to template converts a value from one type to another.
The source type is deduced and the target type must be specified, for example the
to!int(42.0) converts the number 42 from
int. The conversion is "safe", i.e.,
it checks for overflow;
to!int(4.2e10) would throw the
ConvOverflowException exception. Overflow checks are only
inserted when necessary, e.g.,
to!double(42) does not do
any checking because any
int fits in a
template to(T) ;
Conversions from string to numeric types differ from the C equivalents
atol() by checking for overflow and not allowing whitespace.
For conversion of strings to signed types, the grammar recognized is:
Integer: Sign UnsignedInteger UnsignedInteger Sign: + -
For conversion to unsigned types, the grammar recognized is:
UnsignedInteger: DecimalDigit DecimalDigit UnsignedInteger
Converting a value to its own type (useful mostly for generic code) simply returns its argument.
Converting among numeric types is a safe way to cast them around.
Conversions from floating-point types to integral types allow loss of
precision (the fractional part of a floating-point number). The
conversion is truncating towards zero, the same way a cast would
truncate. (To round a floating point value when casting to an
When converting strings to numeric types, note that the D hexadecimal and binary literals are not handled. Neither the prefixes that indicate the base, nor the horizontal bar used to separate groups of digits are recognized. This also applies to the suffixes that indicate the type.
To work around this, you can specify a radix for conversions involving numbers.
Conversions from integral types to floating-point types always
succeed, but might lose accuracy. The largest integers with a
predecessor representable in floating-point format are
real is 80-bit, e.g. on Intel machines).
Conversion from string types to char types enforces the input
to consist of a single code point, and said code point must
fit in the target type. Otherwise,
ConvException is thrown.
.exception : assertThrown; writeln(to!char("a")); // 'a' assertThrown(to!char("ñ")); // 'ñ' does not fit into a char writeln(to!wchar("ñ")); // 'ñ' assertThrown(to!wchar("😃")); // '😃' does not fit into a wchar writeln(to!dchar("😃")); // '😃' // Using wstring or dstring as source type does not affect the result writeln(to!char("a"w)); // 'a' writeln(to!char("a"d)); // 'a' // Two code points cannot be converted to a single one assertThrown(to!char("ab"));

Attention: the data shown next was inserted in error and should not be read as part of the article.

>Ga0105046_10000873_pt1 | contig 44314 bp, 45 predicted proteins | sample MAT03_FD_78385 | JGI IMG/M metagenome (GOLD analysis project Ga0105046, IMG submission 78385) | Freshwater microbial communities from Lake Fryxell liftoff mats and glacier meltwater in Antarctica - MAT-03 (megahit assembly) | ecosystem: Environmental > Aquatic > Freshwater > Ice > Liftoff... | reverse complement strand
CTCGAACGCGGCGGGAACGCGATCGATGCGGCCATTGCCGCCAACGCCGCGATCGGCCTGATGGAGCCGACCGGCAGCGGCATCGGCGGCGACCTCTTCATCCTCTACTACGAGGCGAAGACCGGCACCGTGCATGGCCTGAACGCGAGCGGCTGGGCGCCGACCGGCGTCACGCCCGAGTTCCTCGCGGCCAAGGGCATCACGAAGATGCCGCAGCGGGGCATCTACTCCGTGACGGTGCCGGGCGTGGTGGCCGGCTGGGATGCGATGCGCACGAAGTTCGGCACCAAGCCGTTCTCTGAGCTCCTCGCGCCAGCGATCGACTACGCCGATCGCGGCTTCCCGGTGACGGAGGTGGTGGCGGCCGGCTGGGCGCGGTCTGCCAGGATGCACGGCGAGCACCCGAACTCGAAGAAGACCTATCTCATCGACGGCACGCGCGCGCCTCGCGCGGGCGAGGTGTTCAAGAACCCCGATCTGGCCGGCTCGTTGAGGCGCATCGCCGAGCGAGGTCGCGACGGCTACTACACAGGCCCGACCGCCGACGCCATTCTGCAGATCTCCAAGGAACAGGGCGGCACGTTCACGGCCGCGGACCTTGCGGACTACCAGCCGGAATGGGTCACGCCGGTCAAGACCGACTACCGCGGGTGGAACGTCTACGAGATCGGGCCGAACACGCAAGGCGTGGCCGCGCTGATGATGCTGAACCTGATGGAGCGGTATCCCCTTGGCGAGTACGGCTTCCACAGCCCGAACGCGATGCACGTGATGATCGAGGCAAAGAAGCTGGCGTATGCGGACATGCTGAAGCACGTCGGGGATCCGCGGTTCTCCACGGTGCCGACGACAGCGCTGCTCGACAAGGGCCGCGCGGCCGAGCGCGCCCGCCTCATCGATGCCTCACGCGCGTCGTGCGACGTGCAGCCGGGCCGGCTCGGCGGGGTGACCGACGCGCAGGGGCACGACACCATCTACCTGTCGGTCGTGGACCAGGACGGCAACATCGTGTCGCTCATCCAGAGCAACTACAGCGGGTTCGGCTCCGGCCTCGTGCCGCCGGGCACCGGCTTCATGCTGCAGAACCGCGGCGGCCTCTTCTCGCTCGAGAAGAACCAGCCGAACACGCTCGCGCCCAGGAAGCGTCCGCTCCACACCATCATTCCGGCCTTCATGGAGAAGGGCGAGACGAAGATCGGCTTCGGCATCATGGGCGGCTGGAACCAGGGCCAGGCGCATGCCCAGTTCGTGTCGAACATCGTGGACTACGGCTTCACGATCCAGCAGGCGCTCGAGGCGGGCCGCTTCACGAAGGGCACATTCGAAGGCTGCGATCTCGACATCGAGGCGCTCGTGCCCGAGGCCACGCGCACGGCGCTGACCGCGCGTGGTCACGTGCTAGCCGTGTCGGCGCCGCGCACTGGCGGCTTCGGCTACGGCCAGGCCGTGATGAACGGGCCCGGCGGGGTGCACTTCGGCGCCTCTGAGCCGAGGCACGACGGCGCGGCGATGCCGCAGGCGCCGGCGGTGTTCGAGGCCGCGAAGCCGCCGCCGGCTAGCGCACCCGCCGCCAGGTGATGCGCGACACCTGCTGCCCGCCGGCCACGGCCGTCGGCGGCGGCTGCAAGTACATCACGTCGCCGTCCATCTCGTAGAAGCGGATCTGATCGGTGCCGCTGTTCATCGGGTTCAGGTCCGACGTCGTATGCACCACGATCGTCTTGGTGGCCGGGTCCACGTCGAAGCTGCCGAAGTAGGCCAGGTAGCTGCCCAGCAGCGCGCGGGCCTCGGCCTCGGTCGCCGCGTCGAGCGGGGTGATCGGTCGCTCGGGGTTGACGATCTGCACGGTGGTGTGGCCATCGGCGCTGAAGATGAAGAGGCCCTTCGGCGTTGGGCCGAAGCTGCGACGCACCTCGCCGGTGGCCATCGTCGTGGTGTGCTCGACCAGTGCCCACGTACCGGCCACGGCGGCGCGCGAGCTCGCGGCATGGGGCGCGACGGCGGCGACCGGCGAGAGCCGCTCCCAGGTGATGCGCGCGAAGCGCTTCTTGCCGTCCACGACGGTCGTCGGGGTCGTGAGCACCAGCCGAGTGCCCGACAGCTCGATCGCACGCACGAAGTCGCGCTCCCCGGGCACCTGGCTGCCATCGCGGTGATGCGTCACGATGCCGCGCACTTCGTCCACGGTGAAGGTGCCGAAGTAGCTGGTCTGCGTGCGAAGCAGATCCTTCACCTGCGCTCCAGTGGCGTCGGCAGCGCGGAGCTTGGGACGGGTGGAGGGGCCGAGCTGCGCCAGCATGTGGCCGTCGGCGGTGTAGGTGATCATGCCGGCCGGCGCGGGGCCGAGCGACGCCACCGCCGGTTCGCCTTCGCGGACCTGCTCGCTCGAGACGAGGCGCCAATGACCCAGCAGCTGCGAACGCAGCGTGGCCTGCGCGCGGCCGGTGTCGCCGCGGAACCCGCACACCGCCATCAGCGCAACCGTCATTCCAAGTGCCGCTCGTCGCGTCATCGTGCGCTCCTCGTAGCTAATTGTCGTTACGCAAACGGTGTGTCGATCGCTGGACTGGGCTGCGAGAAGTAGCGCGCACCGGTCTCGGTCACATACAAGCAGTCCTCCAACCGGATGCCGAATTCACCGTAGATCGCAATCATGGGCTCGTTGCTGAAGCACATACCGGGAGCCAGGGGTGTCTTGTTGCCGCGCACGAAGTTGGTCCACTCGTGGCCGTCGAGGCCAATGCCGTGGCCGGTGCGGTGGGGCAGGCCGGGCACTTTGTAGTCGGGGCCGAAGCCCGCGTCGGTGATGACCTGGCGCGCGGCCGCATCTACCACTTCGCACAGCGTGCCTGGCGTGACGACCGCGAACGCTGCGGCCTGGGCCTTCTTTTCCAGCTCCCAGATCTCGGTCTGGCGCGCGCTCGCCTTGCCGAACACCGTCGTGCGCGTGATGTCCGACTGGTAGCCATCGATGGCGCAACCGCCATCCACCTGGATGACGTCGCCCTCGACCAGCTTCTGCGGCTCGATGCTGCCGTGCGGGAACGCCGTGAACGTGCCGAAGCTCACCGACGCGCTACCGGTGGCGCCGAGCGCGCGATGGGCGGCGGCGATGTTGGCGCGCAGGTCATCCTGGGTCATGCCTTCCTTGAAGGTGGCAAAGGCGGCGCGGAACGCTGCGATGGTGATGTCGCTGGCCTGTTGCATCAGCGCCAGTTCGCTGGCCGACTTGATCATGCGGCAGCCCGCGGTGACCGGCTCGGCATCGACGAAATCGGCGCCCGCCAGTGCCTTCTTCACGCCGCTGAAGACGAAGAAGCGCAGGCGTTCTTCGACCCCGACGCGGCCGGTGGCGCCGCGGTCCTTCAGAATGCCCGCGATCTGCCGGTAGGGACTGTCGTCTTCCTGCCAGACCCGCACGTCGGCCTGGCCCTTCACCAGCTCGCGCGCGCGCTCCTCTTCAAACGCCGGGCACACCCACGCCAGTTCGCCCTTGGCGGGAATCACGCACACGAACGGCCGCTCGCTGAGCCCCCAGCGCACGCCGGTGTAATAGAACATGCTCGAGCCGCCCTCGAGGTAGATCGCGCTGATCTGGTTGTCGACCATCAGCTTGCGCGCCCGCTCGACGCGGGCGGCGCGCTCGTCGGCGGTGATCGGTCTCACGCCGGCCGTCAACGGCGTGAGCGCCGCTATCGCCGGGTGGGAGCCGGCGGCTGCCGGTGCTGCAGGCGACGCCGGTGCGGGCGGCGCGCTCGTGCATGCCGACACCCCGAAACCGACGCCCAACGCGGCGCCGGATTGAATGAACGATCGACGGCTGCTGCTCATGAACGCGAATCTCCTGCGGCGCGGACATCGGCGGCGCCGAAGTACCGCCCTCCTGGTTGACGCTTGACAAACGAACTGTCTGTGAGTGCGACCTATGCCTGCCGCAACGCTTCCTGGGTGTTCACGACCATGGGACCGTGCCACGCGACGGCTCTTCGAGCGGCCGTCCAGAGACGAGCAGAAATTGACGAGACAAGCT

Converting an array to another array type works by converting each element in turn. Associative arrays can be converted to associative arrays as long as keys and values can in turn be converted.
.string : split; int a = [1, 2, 3]; auto b = to!(float)(a); writeln(b); // [1.0f, 2, 3] string str = "1 2 3 4 5 6"; auto numbers = to!(double)(split(str)); writeln(numbers); // [1.0, 2, 3, 4, 5, 6] int[string] c; c["a"] = 1; c["b"] = 2; auto d = to!(double[wstring])(c); assert(d["a"w] == 1 && d["b"w] == 2);
Conversions operate transitively, meaning that they work on arrays and associative arrays of any complexity.
This conversion works because
to!short applies to an
applies to a
to!string applies to a
to!(double) applies to an
int. The conversion might throw an
to!short might fail the range check.
Object-to-object conversions by dynamic casting throw exception when the source is non-null and the target is null.
Stringize conversion from all types is supported.
- String to string conversion works for any two string types having
dchar) character widths and any combination of qualifiers (mutable,
- Converts array (other than strings) to string.
Each element is converted by calling
- Associative array to string conversion.
Each element is converted by calling
- Object to string conversion calls
toStringagainst the object or returns
"null"if the object is null.
- Struct to string conversion calls
toStringagainst the struct if it is defined.
- For structs that do not define
toString, the conversion to string produces the list of fields.
- Enumerated types are converted to strings as their symbolic names.
- Boolean values are converted to
dcharto a string type.
- Unsigned or signed integers to strings.
- [special case]
- Convert integral value to string in radix radix. radix must be a value from 2 to 36. value is treated as a signed value only if radix is 10. The characters A through Z are used to represent values 10 through 36 and their case is determined by the letterCase parameter.
- All floating point types to all string types.
- Pointer to string conversions convert the pointer to a
size_tvalue. If pointer is
char*, treat it as C-style strings. In that case, this function is
stdon how toString should be defined.
// Conversion representing dynamic/static array with string long a = [ 1, 3, 5 ]; writeln(to!string(a)); // "[1, 3, 5]" // Conversion representing associative array with string int[string] associativeArray = ["0":1, "1":2]; assert(to!string(associativeArray) == `["0":1, "1":2]` || to!string(associativeArray) == `["1":2, "0":1]`); // char* to string conversion writeln(to!string(cast(char*)null)); // "" writeln(to!string("foo\0"
.ptr)); // "foo" // Conversion reinterpreting void array to string auto w = "abcx"w; const(void) b = w; writeln(b .length); // 8 auto c = to!(wchar)(b); writeln(c); // "abcx"